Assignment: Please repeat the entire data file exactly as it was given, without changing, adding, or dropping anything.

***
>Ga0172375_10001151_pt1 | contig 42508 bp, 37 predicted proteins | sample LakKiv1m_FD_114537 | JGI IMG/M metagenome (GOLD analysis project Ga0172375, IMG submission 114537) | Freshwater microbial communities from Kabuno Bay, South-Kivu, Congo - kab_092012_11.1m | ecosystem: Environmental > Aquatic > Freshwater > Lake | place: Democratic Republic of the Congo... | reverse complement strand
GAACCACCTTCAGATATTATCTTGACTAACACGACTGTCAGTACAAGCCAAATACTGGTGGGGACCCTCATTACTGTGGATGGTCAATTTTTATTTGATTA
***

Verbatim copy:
>Ga0172375_10001151_pt1 | contig 42508 bp, 37 predicted proteins | sample LakKiv1m_FD_114537 | JGI IMG/M metagenome (GOLD analysis project Ga0172375, IMG submission 114537) | Freshwater microbial communities from Kabuno Bay, South-Kivu, Congo - kab_092012_11.1m | ecosystem: Environmental > Aquatic > Freshwater > Lake | place: Democratic Republic of the Congo... | reverse complement strand
GAACCACCTTCAGATATTATCTTGACTAACACGACTGTCAGTACAAGCCAAATACTGGTGGGGACCCTCATTACTGTGGATGGTCAATTTTTATTTGATTA